Anatomy of a Close Out
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New England Construction Blog

Anatomy of a Close Out

Mike Gorman
September 27, 2016

Often, we pay more attention to the flash and excitement of a project’s golden-shoveled groundbreaking, or the long anticipated ribbon cutting when the client assumes occupancy of a space. But, it is the mindful Close Out Process that truly brings the hard work of a project to its fruition. If you’re not familiar with the Close Out Process in general, the American Institute of Architects presents a great overview here.

In this article, we will examine the body of this process and show you the keys needed to ensure a successful close out.

New England Construction’s 30 years of experience allows us to break down what the essential components of a Close Out are from a big picture perspective and also helps us develop tools to ensure true success on every project, regardless of its type or scope. Let’s look at the three driving points of a successful Close Out:

  • Attention to detail
  • Keeping your eyes on the clock
  • Transparent and multidirectional communication

Attention to Detail

George Malakidis, VP of Operations at NEC, suggests that, “From the very beginning of a project, you should have your eyes on the finish line.” By keeping the desired results of a project in tight focus through all stages, you ensure that you will have the details in line when you reach the Close Out Process. A “Rolling Completion List” is a great idea as you are generating a list of challenges that need to be addressed, before you even get to a client’s Punch List, which is their list of items that must be finalized. Staying organized, on the job and in the office, helps keep the important project details in line with your goals.

Keeping Your Eyes on the Clock

Attention to timing is not only important on a macro level when it comes to the overall project schedule, but it is also essential during Close Out to understand how your process and Punch Lists will affect the completion timeline. Senior Project Manager, Joe Crocker, stresses the importance of building this timeline as a team, involving not only your client, but the project architect (if applicable) and your subcontractors. Whether speaking to a Site Superintendent or a Vice President, the true importance of not letting time get away from you becomes an apparent top priority. Tacking on a few days to a project, due to mismanagement of your Close Out Process, can affect opening dates for a client and subsequent project launches for yourself and your subcontractors.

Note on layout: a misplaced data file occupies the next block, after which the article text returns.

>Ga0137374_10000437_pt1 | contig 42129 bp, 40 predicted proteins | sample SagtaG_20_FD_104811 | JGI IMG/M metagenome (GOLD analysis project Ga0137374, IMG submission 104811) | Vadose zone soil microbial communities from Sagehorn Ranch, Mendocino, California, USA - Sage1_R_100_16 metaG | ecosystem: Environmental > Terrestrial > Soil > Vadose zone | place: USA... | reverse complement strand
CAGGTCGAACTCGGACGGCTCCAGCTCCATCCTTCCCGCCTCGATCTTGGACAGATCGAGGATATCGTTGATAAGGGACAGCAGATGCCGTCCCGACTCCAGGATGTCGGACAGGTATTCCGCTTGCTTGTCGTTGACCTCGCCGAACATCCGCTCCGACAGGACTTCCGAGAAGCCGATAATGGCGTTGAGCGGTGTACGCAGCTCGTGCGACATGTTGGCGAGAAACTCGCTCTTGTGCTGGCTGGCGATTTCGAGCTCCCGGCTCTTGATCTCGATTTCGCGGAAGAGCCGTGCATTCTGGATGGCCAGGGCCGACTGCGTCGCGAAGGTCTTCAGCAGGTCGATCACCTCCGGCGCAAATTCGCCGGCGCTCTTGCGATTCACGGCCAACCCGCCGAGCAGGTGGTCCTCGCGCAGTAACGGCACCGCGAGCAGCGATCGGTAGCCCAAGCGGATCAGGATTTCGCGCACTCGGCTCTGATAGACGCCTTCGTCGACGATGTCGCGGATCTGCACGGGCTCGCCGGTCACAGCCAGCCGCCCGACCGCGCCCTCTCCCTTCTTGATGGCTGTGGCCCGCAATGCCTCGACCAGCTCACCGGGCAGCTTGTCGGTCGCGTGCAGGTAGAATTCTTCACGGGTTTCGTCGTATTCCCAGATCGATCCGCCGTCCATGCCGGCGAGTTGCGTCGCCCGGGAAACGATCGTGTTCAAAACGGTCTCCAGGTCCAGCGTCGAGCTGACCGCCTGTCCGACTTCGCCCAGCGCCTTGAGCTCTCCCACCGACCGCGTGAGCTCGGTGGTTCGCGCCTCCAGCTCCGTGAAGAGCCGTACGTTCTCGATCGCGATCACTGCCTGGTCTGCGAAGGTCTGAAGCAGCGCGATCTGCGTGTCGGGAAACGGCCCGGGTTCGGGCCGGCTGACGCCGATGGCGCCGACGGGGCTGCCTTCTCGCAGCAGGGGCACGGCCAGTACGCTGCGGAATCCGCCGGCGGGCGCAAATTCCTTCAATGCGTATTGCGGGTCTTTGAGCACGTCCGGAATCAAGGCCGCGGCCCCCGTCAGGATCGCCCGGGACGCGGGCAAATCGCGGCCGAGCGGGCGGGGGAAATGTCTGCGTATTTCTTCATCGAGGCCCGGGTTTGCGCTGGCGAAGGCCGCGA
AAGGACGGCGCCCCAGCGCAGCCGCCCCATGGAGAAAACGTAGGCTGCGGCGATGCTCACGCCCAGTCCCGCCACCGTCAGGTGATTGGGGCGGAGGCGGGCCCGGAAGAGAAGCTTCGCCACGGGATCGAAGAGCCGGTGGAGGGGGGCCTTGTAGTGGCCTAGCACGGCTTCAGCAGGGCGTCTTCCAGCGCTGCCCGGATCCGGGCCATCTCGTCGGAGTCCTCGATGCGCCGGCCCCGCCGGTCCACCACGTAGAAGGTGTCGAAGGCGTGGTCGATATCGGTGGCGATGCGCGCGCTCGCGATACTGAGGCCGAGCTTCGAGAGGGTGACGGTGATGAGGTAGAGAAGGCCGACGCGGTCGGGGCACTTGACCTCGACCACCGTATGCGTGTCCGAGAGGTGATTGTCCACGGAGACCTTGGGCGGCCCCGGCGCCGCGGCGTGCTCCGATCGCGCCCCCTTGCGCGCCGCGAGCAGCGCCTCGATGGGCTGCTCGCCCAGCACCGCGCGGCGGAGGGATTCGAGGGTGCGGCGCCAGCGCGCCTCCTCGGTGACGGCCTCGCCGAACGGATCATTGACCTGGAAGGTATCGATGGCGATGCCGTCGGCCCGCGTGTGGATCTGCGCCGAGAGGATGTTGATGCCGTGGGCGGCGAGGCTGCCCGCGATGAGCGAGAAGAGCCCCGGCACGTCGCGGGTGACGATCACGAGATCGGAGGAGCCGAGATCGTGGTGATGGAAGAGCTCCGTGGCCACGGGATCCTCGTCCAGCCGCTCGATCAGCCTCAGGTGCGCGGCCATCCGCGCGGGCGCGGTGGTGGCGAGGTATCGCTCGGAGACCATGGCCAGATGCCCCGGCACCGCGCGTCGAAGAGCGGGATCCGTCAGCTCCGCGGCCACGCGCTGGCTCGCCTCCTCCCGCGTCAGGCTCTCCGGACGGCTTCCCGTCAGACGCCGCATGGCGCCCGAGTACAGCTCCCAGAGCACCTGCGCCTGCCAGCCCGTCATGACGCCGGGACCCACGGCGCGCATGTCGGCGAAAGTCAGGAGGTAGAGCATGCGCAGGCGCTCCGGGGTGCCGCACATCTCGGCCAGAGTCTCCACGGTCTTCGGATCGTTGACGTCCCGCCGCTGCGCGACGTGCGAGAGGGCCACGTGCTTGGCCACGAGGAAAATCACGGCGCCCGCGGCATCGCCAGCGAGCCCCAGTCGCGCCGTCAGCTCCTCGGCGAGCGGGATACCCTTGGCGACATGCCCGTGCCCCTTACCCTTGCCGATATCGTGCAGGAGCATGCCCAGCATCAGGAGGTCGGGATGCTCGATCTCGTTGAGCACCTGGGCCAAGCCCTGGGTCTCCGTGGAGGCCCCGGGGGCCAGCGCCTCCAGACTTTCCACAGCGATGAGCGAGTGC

Transparent and Multidirectional Communication

As the General Contractor on a project, is important to ensure that communication between yourself, your client, all consultants (ex. Architect, engineer, OPM, etc.), and all applicable subcontractors occurs in a timely and clear fashion. This transparency prevents any surprises in any of the involved projects as the funnel tightens and the project’s end comes into sight. NEC Senior Project Engineer, Amanda Marques Callahan, has developed a Close Out Matrix (see image below) that is shared with all parties and ensures that all needed documentation for a superior Close Out is received. Joe Crocker believes that, while challenging, this level of communication helps smooth out any bumps you might encounter in the process. Strong communication with clients and subcontractors also builds strong relationships that can be helpful on future projects.

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Closing Out the Close Out

In the end, a well-managed Close Out process ensures that you go above and beyond your client’s expectations and deliver a superior product. To stay competitive, it is not enough to simply deliver the promised results. By paying attention to your details, timing, and communication, you will find it possible to present them with results that will be both memorable and productive for your business.

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Topics: Fall 2016 Newsletter - Feature Article